Mar 14, 20183404 views

[Ongoing] Hydration Discussion

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On Massdrop, whether you’re a beginner just starting out or a seasoned expert, you should always be able to find answers to your questions within the community.
HYDRATION Water is the elixir of life, so it’s of utmost importance that we keep our bodies hydrated. It’s especially necessary when we’re hiking, exercising, camping, backpacking, or traveling abroad.
ASK QUESTIONS • How does a survival straw work? • What’s the best hydration pack to bring with me on a run? • How much water do I need to bring on a hike?
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Ask your question/s by posting in the discussion below.
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BlooRinz, theanghv, and 4 others
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The Rotopax 1 gallon water container is the best storage solution imo. It fits perfectly inside a backpack and can be frozen so you'll have a cool back for a day or so which helps in summer camping. Ultra durable.
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I’m doing the JMT this summer and can’t decide what treatment to rely on. On short trips in the past I’ve used tablets to purify and carried 2-3 litres. I just purchased a katadyn BeFree filter and 2L hydrapak, but am a little disconcerted by how quickly the water flows through the filter. Is it really working? There seems to be no stop on the flow And the cap looks pretty flimsy. I’m also considering the steripen...the one that uses ultraviolet light to purify but needs charged. Any thoughts on any of these systems would be greatly appreciated!
tazistar
I've used all available methods that I am aware of for making water safer to drink... mostly in pretty clean water, but sometimes on some really horrible looking ponds.
You mentioned tablets (I assume iodine, but they may have been chlorine-based). First of all, yuck on the flavor. Yes, you can make it "better" with vitamin C but that's like sprinkling some salt on garbage to smile through it. Tablets are by far the lightest method... but you have to wait to drink, it tastes bad, and has some health risks if used long term.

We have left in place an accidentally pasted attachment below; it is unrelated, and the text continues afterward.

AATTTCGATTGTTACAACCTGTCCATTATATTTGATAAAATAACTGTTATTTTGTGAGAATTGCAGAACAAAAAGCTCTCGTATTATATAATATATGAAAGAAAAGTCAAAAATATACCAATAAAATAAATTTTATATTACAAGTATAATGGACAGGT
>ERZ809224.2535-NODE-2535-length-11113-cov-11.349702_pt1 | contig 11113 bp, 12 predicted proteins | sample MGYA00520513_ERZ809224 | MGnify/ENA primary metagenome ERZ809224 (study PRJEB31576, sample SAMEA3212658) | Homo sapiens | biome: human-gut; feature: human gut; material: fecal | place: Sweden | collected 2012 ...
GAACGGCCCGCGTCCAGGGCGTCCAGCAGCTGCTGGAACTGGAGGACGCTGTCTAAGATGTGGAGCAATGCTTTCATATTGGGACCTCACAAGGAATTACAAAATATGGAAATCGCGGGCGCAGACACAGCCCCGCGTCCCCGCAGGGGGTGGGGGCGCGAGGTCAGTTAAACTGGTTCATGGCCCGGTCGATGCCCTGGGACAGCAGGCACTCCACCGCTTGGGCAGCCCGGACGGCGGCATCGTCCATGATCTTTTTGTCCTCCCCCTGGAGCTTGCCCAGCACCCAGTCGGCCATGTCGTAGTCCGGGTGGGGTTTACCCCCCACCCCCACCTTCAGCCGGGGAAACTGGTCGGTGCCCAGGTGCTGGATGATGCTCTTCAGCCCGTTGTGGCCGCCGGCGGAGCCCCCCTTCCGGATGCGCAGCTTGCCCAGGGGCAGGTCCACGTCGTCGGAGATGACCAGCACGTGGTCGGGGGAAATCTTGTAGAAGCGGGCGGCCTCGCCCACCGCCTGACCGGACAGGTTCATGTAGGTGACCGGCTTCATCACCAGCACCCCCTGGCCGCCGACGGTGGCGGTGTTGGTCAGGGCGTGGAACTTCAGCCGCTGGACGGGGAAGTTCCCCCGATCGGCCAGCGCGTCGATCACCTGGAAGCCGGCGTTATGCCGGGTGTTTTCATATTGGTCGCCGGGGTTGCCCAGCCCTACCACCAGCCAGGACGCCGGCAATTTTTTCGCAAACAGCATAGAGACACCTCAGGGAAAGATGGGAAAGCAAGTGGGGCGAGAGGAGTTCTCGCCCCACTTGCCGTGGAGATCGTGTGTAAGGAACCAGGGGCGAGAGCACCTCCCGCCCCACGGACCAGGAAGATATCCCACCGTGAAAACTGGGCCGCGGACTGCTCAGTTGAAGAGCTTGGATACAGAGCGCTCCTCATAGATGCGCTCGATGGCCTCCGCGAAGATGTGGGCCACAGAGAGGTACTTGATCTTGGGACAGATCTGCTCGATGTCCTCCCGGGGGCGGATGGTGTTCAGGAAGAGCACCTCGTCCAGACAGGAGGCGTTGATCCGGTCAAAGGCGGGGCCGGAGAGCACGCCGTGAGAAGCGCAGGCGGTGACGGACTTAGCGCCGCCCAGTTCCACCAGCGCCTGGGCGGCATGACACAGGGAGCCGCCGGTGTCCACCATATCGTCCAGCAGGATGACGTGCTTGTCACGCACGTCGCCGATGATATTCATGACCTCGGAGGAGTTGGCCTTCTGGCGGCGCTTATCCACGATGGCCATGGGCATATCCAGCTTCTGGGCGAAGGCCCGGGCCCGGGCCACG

The BeFree is an interesting filter. (Along with the MSR TrailShot). They are using a 0.1 micron hollow fiber membrane filter which, simply put, is a loop of porous tubes. Take a look at this crude illustration:
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The pores are small enough that water can flow through them... but most bad things can't. The estimate is 1,000 liters of reasonably clear water before the filter pores will be clogged/plugged by sediment and/or bacteria.
As for the flow rate, there is SO MUCH more of the loop exposed to the dirty water with these newer filters that they can supply clean water without the burden of pumping or dealing with a slow flow. Remember, it's the number of pores that water can enter that determine the flow rate.
The Steripen is an awesome tool I use when I travel. It only works in clear water and because I am more paranoid than most, I always run it for twice the number of time that is recommended. The rechargeable model is the only one I would recommend for your situation but it does nothing to affect taste from sediment.
I know that this post probably comes across as biased.... but it is. I built the bias to filters over years of trying other methods. When camping in a group I bring a gravity-fed filter. When camping alone I bring a personal filter.
All Hail The Mighty Hollow Fiber Membrane Filters!!